"You're looking for players whose name on the front of the sweater is more important than the one on the back. I look for these players to play hard, to play smart and to represent their country."
Herb Brooks (1937–2003)
Yesterday, I was surfing my cable channels, and I landed on an airing of "Miracle," the re–creation of the U.S. hockey team's triumph over the mighty Soviet Union in the 1980 Winter Olympics in Lake Placid, N.Y.
It is one of my favorite sports movies of the last 25 years — along with "Eight Men Out" and "Secretariat." I'm not a hockey fan, but I do remember watching that game when it happened. My heart was beating as if I had been a hockey fan all my life.
Trust me, whatever one was the rest of the time, on Feb. 22, 1980, every American was a hockey fan. I recall Al Michaels saying that most observers probably "don't know the difference between a blue line and a clothesline." There was a lot of truth in that.
Many of us — myself included — couldn't explain any of hockey's rules, but we were all chanting "U–S–A! U–S–A!" before that game ended.
I know I was.
If you ask people who watched that game on TV what their most memorable moment was, you'd probably get a variety of responses. Some would say it was Michaels' astonished comment in the final seconds, "Do you believe in miracles? Yes!"
For me, the most memorable moment came at the end, when the U.S. players were celebrating on the ice, and the Russians stood in a silent line, some leaning on their sticks, and watched the celebration. Some seemed genuinely bemused by the scene. And why not? That Soviet hockey team didn't lose very often.
That game came at the right time in America's history, a time when Americans were feeling helpless and knocked around by the rest of the world. Brooks and his hockey team gave the whole country a shot in the arm. It was a different place in the days after the United States beat the Soviet Union than it had been for weeks, months, even years before.
Many people mistakenly believe the Americans won the gold medal when they beat the Soviet Union that day. But the fact is that they still had to play the gold–medal game a couple of days later against Finland. The Americans, who were given virtually no chance to earn a medal before the Games began, did go on to defeat Finland, of course. It wasn't like boxing, where you win the title if you beat the champ. It was a tournament, and beating the defending champ only meant that you advanced to the next round — unless you beat the champ in the final round, and that was not what happened in 1980.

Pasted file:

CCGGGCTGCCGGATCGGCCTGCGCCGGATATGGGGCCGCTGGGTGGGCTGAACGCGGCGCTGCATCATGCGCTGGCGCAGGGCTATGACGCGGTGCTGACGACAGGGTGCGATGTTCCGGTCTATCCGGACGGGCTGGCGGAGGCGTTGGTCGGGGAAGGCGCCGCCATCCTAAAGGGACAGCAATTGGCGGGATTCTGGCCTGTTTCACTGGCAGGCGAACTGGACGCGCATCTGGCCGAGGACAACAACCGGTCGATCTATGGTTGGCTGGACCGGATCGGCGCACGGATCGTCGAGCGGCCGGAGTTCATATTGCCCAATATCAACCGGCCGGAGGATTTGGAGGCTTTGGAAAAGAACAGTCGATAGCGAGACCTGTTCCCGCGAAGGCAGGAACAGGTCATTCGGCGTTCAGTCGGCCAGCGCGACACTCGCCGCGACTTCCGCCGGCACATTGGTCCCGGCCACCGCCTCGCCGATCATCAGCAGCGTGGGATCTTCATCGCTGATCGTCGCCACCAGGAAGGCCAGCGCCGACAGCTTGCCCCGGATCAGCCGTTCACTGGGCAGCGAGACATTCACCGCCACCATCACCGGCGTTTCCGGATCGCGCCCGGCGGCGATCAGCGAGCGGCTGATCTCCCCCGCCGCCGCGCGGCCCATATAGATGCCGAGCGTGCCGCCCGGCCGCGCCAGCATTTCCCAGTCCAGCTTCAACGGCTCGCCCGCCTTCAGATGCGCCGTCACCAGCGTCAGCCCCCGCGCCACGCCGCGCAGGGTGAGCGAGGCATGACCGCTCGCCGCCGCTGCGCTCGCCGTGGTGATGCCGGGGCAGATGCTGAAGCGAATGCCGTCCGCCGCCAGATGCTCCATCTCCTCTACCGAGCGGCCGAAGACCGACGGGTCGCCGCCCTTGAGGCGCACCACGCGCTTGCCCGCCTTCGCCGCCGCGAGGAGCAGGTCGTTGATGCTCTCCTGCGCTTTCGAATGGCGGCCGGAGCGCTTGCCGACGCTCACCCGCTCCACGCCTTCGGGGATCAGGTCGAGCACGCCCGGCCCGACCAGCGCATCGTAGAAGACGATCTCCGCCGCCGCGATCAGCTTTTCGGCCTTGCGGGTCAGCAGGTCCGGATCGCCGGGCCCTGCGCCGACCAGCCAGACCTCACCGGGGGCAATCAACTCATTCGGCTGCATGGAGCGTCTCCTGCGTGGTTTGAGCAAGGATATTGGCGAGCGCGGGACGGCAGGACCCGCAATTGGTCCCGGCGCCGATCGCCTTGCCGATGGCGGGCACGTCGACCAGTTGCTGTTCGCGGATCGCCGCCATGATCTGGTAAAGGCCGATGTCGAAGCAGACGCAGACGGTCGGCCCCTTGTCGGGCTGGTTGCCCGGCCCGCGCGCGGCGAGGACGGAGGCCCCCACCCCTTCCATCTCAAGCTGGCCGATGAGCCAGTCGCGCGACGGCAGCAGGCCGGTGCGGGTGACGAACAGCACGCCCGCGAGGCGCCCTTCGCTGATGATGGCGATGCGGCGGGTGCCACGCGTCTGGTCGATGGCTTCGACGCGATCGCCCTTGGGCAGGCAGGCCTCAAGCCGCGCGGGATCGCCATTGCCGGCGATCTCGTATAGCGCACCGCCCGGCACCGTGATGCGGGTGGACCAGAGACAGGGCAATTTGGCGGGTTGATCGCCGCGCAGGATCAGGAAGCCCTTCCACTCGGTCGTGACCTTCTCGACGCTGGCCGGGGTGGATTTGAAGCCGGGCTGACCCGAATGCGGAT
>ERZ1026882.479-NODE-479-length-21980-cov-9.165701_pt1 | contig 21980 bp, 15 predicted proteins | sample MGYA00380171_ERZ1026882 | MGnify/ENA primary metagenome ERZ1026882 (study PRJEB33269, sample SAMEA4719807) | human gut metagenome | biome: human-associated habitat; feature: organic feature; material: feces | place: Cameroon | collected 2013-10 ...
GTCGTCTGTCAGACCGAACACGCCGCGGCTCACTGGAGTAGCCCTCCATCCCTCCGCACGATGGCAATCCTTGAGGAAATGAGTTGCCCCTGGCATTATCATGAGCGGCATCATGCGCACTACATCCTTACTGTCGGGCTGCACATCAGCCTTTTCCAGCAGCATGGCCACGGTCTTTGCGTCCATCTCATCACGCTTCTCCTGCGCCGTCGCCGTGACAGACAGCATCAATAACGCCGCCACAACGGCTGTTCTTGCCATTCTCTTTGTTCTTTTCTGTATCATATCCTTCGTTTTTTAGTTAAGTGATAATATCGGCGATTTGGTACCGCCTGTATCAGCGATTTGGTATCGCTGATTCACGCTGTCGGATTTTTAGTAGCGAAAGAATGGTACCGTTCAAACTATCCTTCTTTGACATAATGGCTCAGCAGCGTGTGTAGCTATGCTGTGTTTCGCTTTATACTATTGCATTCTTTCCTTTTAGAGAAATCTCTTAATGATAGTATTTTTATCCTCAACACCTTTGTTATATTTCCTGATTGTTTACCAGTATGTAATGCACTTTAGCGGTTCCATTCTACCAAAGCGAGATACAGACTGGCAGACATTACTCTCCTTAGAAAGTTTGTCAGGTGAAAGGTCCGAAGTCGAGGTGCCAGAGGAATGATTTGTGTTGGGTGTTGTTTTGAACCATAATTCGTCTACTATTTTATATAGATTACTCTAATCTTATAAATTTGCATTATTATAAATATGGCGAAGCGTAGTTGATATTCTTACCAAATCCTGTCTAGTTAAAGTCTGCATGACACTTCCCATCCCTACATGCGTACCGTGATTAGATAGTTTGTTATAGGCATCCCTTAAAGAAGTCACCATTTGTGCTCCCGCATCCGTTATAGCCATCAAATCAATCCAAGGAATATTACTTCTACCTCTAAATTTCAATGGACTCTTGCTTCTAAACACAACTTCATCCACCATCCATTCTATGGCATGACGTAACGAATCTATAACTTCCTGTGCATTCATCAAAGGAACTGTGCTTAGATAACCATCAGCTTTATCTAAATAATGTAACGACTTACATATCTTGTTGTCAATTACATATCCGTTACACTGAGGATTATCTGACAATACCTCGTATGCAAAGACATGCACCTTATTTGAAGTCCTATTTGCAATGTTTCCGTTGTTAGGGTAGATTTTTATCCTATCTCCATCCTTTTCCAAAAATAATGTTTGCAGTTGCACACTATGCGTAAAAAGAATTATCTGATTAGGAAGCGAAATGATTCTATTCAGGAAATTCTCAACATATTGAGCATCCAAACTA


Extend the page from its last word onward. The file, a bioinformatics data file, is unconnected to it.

It seemed rather anticlimactic to most Americans, I guess, but it was still a shared national experience that Americans were reluctant to see end.
And they didn't have to, at least not at first.
Coach Herb Brooks made the obligatory appearance on The Tonight Show, of course. He was an instant celebrity, as was Mike Eruzione, the team captain who may have been the most recognizable player for ordinary viewers who knew little about hockey and next to nothing about the members of the team. At the time, everyone knew Eruzione had scored what proved to be the winning goal against the Russians.
A few of the other players were sort of minor celebrities, I guess, and the entire team was commemorated on Wheaties boxes.
(It is still possible to buy those boxes, too, but if you get one and it has any Wheaties in it, I would not recommend consuming the contents. Nothing against Wheaties, but 33–year–old Wheaties can't possibly have the radioactive half life of, say, a Twinkie ...)
I don't recall if the Olympic hockey team paid a visit to the White House the way Super Bowl champs and World Series champs do now. President Carter was kind of busy in those days.
Anyway, the movie brought all those memories back. It was so vivid that, even though I knew how the game ended, I was on the edge of my seat hoping the Americans could hold on to their one–goal lead for 10 more minutes.
They did, of course, and the photo of their celebration became the only cover in Sports Illustrated's history that had no text with it — other than the magazine's nameplate, the date of publication and similar stuff.
But no headline. None was needed.
When the movie's final credits rolled, viewers were informed that it was dedicated to the memory of Brooks. He was killed in a car accident 10 years ago today, after the conclusion of filming but before the final product made its debut in theaters.
"He never saw it," the screen message said. "He lived it."
His life story was certainly compelling. As a young hockey player, he had been a member of the U.S. Olympic hockey team in 1960, but he was cut a week before the Games started.
The Americans went on to win the gold medal that year. The Soviets won the gold in every Olympics after that and didn't lose to the Americans again — until 1980, when Brooks guided the U.S. to the gold medal, finally winning the gold that had been denied to him 20 years earlier.
The year before he died, Brooks coached another U.S. Olympic hockey team, this time to a silver–medal finish. On the 22nd anniversary of the miracle on ice, the Americans defeated the Russians in Salt Lake City.
Talk about a storybook ending to a storybook life — a life that was filled, as most are, with disappointment and sadness but also a life that experienced joy and redemption.
It made me reflect, as I often do, about lives that are more inspiring than anything any fiction writer could make up.
Herb Brooks' was such a life.
He never saw "Miracle." He lived it.
And, because he lived it, the rest of us did as well.